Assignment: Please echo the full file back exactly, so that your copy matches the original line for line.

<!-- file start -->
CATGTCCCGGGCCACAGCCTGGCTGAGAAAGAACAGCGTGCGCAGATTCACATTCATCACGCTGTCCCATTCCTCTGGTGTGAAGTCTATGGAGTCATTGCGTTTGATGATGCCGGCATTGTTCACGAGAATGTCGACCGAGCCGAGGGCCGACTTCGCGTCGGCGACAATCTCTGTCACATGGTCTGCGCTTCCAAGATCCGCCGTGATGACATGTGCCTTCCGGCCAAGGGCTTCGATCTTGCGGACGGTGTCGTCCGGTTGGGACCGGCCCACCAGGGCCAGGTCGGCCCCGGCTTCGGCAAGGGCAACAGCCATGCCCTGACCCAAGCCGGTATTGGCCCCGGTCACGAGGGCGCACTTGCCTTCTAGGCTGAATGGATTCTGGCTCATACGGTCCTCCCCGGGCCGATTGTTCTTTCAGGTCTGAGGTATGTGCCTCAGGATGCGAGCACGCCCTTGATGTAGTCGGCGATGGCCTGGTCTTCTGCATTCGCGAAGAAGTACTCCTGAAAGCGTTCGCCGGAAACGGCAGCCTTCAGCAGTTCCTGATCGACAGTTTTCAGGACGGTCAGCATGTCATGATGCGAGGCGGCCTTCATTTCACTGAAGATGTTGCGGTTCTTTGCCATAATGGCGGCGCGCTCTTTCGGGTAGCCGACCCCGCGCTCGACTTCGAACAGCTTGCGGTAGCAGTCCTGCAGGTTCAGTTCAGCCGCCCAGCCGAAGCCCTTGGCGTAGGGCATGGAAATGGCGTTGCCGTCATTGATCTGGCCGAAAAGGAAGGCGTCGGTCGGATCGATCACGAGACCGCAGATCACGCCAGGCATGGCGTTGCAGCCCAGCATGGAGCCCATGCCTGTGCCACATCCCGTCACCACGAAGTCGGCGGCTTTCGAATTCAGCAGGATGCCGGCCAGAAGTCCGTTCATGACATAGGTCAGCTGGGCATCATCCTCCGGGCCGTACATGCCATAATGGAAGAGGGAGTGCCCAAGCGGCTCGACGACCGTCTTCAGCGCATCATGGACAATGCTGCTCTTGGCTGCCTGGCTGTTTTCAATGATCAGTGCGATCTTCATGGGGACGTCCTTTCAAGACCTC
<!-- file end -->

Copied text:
CATGTCCCGGGCCACAGCCTGGCTGAGAAAGAACAGCGTGCGCAGATTCACATTCATCACGCTGTCCCATTCCTCTGGTGTGAAGTCTATGGAGTCATTGCGTTTGATGATGCCGGCATTGTTCACGAGAATGTCGACCGAGCCGAGGGCCGACTTCGCGTCGGCGACAATCTCTGTCACATGGTCTGCGCTTCCAAGATCCGCCGTGATGACATGTGCCTTCCGGCCAAGGGCTTCGATCTTGCGGACGGTGTCGTCCGGTTGGGACCGGCCCACCAGGGCCAGGTCGGCCCCGGCTTCGGCAAGGGCAACAGCCATGCCCTGACCCAAGCCGGTATTGGCCCCGGTCACGAGGGCGCACTTGCCTTCTAGGCTGAATGGATTCTGGCTCATACGGTCCTCCCCGGGCCGATTGTTCTTTCAGGTCTGAGGTATGTGCCTCAGGATGCGAGCACGCCCTTGATGTAGTCGGCGATGGCCTGGTCTTCTGCATTCGCGAAGAAGTACTCCTGAAAGCGTTCGCCGGAAACGGCAGCCTTCAGCAGTTCCTGATCGACAGTTTTCAGGACGGTCAGCATGTCATGATGCGAGGCGGCCTTCATTTCACTGAAGATGTTGCGGTTCTTTGCCATAATGGCGGCGCGCTCTTTCGGGTAGCCGACCCCGCGCTCGACTTCGAACAGCTTGCGGTAGCAGTCCTGCAGGTTCAGTTCAGCCGCCCAGCCGAAGCCCTTGGCGTAGGGCATGGAAATGGCGTTGCCGTCATTGATCTGGCCGAAAAGGAAGGCGTCGGTCGGATCGATCACGAGACCGCAGATCACGCCAGGCATGGCGTTGCAGCCCAGCATGGAGCCCATGCCTGTGCCACATCCCGTCACCACGAAGTCGGCGGCTTTCGAATTCAGCAGGATGCCGGCCAGAAGTCCGTTCATGACATAGGTCAGCTGGGCATCATCCTCCGGGCCGTACATGCCATAATGGAAGAGGGAGTGCCCAAGCGGCTCGACGACCGTCTTCAGCGCATCATGGACAATGCTGCTCTTGGCTGCCTGGCTGTTTTCAATGATCAGTGCGATCTTCATGGGGACGTCCTTTCAAGACCTC